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A group of researchers at the Institute of Scientific and Industrial Research succeeded in the growth of thin films of vanadium dioxide (VO2) on hexagonal boron nitride (hBN). VO2 is anticipated as a future electronics material, while hBN thin film can be affixed to virtually anywhere.

Ceramic material VO2 exhibits insulator-to-metal phase transition in response to external stimuli, such as heat, light, and mechanical strain, and is expected to be applied to switches and sensors. To apply VO2 to electronic devices, it is necessary to grow VO2 on a substrate. For growth of VO2 on substrates, ceramic materials such as sapphire were used; however, VO2 on hard substrates such as ceramics was difficult to use in flexible devices and paper devices despite a recent rapid growth in its demand.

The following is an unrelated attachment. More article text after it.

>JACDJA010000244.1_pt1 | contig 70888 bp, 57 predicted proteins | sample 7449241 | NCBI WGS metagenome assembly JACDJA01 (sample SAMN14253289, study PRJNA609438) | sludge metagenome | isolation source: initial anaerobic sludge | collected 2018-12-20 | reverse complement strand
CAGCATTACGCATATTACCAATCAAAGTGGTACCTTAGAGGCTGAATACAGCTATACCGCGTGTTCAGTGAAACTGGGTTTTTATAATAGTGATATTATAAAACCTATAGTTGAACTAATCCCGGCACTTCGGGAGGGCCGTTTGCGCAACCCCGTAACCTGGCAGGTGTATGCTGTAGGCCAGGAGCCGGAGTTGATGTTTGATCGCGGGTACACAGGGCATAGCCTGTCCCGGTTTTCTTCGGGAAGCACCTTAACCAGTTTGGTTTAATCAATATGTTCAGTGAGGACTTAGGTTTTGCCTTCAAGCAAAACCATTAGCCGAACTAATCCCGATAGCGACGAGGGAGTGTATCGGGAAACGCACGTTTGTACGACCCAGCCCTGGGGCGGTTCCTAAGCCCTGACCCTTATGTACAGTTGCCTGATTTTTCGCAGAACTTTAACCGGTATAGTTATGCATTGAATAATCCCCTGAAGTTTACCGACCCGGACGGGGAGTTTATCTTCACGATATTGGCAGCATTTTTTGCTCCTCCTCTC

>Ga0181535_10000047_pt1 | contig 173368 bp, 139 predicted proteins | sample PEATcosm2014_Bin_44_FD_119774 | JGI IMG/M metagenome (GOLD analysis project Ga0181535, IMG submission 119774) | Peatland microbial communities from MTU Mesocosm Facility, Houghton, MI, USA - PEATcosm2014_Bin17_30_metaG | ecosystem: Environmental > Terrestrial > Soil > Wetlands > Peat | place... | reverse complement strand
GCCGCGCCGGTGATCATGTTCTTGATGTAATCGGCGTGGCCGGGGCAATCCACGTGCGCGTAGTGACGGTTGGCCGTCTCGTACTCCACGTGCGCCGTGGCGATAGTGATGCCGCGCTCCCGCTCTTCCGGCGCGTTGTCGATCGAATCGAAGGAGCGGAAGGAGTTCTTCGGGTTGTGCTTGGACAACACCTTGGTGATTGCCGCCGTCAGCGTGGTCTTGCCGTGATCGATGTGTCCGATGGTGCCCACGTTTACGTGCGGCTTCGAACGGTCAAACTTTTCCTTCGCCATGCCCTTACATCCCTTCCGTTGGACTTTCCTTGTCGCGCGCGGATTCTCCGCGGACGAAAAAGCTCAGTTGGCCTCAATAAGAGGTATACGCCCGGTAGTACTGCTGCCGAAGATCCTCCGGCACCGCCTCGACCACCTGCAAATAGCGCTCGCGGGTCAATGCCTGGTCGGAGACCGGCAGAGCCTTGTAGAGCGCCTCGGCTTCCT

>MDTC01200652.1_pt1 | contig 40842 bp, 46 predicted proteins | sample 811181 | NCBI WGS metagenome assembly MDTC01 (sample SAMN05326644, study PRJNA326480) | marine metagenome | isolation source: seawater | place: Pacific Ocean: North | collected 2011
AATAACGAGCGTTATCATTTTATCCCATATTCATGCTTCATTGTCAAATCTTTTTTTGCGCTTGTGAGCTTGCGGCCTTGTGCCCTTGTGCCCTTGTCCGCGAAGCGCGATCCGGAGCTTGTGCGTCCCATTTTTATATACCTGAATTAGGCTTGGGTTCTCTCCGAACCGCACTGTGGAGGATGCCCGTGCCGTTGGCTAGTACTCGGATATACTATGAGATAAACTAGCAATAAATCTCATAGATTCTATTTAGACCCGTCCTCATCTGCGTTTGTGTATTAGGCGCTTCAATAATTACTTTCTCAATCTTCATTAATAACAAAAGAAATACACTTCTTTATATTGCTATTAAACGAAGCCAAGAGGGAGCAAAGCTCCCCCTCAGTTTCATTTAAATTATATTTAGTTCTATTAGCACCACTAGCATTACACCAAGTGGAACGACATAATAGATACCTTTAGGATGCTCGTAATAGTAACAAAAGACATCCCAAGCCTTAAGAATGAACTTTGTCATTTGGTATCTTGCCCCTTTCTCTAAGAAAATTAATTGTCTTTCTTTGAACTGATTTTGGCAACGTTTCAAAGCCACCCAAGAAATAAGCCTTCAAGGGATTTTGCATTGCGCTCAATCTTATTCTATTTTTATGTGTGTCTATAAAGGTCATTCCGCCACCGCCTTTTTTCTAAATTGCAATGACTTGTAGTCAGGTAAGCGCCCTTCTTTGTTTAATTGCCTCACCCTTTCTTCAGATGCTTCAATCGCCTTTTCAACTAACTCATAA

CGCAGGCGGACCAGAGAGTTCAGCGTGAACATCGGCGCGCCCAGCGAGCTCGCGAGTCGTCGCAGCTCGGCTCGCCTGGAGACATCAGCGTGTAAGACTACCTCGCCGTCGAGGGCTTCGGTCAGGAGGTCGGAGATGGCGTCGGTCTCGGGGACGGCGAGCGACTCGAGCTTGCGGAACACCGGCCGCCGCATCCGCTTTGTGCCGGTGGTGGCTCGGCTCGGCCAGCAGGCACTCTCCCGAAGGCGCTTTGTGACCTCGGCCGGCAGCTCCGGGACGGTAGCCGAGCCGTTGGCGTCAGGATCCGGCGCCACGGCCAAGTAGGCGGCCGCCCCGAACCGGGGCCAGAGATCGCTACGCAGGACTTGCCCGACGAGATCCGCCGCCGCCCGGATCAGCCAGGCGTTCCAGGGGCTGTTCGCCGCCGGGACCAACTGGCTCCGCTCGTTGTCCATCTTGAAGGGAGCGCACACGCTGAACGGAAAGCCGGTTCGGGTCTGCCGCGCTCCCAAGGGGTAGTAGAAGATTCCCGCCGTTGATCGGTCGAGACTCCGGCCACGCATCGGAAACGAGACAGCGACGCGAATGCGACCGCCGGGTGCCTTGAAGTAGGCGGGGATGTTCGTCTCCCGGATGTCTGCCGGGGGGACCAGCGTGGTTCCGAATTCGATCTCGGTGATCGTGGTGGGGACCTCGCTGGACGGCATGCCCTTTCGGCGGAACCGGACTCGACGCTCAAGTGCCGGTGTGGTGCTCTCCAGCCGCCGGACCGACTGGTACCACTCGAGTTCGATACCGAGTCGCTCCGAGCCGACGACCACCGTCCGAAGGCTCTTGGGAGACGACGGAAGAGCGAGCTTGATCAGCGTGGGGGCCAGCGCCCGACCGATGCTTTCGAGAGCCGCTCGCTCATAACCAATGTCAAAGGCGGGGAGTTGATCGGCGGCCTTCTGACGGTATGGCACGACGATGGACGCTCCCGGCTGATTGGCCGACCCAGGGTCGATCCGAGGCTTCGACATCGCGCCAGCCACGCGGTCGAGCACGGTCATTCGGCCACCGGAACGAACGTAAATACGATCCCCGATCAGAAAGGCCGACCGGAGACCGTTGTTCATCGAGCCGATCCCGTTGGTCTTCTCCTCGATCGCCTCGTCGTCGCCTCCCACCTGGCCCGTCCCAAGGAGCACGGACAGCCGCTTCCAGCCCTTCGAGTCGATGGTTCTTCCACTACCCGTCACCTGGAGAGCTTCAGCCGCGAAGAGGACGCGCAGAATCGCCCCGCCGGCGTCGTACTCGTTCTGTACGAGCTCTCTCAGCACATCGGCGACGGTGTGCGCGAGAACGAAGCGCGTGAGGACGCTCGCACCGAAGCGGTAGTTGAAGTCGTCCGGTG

The researchers demonstrated that it was possible to grow a VO2 thin film on hBN, a multilayered material that can be affixed to any material. Using viscous polymer materials, they removed the layered structure of hBN and VO2 from the substrate and transferred it onto another material, such as glass or paper, without breaking the structure.

This group’s achievements will lead to the development of novel flexible devices that make use of properties of VO2. Findings in this study will be applied to functional oxides other than VO2. It is anticipated that the results of this study will lead to the development of novel VO2-based flexible devices, paper devices, wearable sensors capable of sensing changes in body temperature, and smart windows which can be affixed to windows of any shape.

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